Practically speaking, there's an even bigger problem with Option One, from the Republicans' perspective. Remember: the GOP faces an increasingly likely loss in November. Thus, choosing Option One means insisting Clinton should pick Scalia's replacement, instead of Obama. Does the GOP really think Clinton will nominate a moderate centrist to the Supreme Court -- right after she beats a fractured GOP that has either (a) split in two or (b) tried to rally behind a fascist? No, the GOP can't possibly think that Clinton's pick will be better for them than Garland. Clinton has already hinted that she would pick someone more progressive.

Which is why some Republicans are already moving toward Option Two. They'll "let the voters decide" in November -- then they'll consider confirming Garland after the election is over. Obviously, the intent of Option Two is to hope for a miracle in the presidential election, then to confirm Garland when the miracle doesn't happen. The superficial appeal of Option Two is that Republicans can have it both ways: they can deny Obama's pick if they win the election, while also denying Clinton's pick if they lose.

Of course, "having it both ways" is also the biggest problem with Option Two. It's the most transparently hypocritical and hyper-partisan of all the options. On the one hand, Republicans are saying Obama shouldn't choose the new justice because he's a "lame duck" -- but on the other hand, they'll consider confirming Obama's choice once he's actually a lame duck. Also, on the one hand, Republicans are saying we should "let the voters decide" who picks the next Supreme Court justice -- but on the other hand, they'll immediately reject the voters' decision if the voters choose Clinton.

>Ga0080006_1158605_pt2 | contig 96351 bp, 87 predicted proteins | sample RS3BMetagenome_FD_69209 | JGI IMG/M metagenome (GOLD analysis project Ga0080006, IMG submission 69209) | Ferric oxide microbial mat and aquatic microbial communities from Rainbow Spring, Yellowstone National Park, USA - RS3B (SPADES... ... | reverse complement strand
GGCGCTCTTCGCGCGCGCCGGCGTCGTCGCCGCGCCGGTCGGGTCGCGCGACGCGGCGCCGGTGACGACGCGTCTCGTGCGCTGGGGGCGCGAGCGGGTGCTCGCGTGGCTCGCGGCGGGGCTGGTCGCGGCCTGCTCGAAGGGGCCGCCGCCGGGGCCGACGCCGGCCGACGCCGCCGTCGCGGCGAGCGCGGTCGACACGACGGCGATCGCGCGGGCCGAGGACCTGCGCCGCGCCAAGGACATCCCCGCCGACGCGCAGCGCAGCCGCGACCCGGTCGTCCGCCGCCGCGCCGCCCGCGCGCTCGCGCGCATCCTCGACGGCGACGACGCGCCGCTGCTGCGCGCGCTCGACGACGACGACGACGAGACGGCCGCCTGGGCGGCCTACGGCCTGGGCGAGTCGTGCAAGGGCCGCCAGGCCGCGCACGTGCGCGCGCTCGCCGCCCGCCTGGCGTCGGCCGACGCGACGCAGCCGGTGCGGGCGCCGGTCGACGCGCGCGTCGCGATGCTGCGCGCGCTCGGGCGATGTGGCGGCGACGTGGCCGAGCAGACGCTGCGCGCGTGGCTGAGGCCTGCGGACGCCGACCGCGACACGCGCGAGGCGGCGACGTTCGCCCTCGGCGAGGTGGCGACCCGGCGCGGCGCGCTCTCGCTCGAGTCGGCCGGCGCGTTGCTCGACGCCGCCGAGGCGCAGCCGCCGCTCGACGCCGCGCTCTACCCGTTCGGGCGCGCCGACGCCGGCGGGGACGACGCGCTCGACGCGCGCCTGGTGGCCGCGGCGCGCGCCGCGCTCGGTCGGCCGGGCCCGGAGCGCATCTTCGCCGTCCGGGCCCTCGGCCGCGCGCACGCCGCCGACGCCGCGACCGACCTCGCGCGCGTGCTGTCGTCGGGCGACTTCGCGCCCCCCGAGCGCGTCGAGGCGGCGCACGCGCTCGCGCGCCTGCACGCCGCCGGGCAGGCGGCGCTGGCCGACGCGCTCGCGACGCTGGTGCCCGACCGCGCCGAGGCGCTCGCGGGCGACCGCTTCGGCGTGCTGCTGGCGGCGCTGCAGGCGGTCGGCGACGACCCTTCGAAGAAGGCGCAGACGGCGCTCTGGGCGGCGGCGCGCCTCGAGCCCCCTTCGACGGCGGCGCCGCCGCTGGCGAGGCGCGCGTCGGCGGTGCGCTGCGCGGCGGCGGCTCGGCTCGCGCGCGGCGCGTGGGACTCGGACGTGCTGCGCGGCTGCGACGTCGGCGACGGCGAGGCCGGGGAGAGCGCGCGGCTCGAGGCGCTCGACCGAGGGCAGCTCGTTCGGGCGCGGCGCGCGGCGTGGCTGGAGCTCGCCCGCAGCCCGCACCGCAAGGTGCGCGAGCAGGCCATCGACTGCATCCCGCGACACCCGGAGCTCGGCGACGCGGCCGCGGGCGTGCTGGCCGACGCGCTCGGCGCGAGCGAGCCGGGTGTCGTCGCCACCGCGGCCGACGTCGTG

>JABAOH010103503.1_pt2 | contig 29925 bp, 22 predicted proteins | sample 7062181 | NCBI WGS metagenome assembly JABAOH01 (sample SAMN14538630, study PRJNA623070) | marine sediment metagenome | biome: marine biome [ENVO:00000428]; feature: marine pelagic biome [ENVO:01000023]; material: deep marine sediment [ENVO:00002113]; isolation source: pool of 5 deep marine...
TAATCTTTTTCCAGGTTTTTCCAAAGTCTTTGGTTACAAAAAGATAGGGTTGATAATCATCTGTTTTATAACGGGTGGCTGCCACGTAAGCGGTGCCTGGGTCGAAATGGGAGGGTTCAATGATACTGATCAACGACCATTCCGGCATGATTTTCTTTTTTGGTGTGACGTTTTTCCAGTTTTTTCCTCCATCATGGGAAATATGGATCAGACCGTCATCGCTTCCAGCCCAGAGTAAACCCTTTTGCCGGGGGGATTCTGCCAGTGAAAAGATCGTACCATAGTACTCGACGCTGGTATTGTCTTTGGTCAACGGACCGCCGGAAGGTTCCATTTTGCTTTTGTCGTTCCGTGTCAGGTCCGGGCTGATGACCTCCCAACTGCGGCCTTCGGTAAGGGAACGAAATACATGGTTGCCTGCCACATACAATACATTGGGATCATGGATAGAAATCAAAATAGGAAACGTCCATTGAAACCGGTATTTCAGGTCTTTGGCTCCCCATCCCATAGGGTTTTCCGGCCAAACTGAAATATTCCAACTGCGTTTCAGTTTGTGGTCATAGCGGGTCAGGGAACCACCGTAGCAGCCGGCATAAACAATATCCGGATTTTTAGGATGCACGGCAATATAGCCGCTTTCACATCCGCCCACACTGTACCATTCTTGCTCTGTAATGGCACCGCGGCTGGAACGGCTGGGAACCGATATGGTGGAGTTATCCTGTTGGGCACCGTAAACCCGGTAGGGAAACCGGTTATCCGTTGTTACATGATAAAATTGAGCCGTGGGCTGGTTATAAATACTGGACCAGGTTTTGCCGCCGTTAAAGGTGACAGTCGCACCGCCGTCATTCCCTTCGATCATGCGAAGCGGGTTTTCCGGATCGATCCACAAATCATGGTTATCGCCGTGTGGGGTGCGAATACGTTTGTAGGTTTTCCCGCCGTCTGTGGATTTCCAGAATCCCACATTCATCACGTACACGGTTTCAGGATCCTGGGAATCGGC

I mean, seriously.

Put simply, Option Two is the hardest option for Republicans to defend because it shows just how unprincipled and politicized their obstruction is. Do Republicans really think they can defend this position for the next eight months, without it causing them even more political harm, heading into the election? No, they can't possibly believe this.

Which is why -- if they're smart -- Republicans will back away from Option One and Option Two and start moving toward Option Three. Just go with Garland. Obama has selected a highly respected, experienced centrist, who has already been praised by Republicans, and who believes in following the law. Republicans couldn't hope for anyone better from a Democratic president. And that's what we've got -- a Democratic president, duly elected by a strong majority of voters in 2012 and still serving the remainder of his term. Republicans should honor those voters, take the best they can get, and confirm Garland as the newest justice on the Supreme Court.

And they should do it quickly.

If a handful of Republicans go with Garland, quickly, the rest of the Party won't have to waste time defending their obstruction all summer long. And without this distraction, maybe they'll be able to figure out a solution to their Trump problem in time to mount a more-than-just-not-embarrassing challenge to Clinton in November.

And let's face it. If the Republicans really care about the Supreme Court, their first priority should be fixing their Trump problem and winning the presidential election. There could be as many as three or four more Supreme Court vacancies over the next eight years. Better to confirm a centrist now and focus on what needs to be done to win the White House, than to pick a fight over a centrist and risk doing even more harm to your chances of filling future vacancies.

So, take a deep breath and go with Garland. That's what the GOP should do right now. If they're smart, I mean. It's really the only good option they have.

If you agree, go tell your senators. You can email them. Or tweet at them. There are already a couple handy hashtags you can use: #FriendsOfMerrick and #GoWithGarland. And every Republican can find solace or inspiration in the words of President Reagan:

"The Federal judiciary is too important to be made a political football. I would hope, and the American people should expect...[that] the Senate should get to work and act." (President Reagan, encouraging the confirmation of Justice Kennedy in 1988.)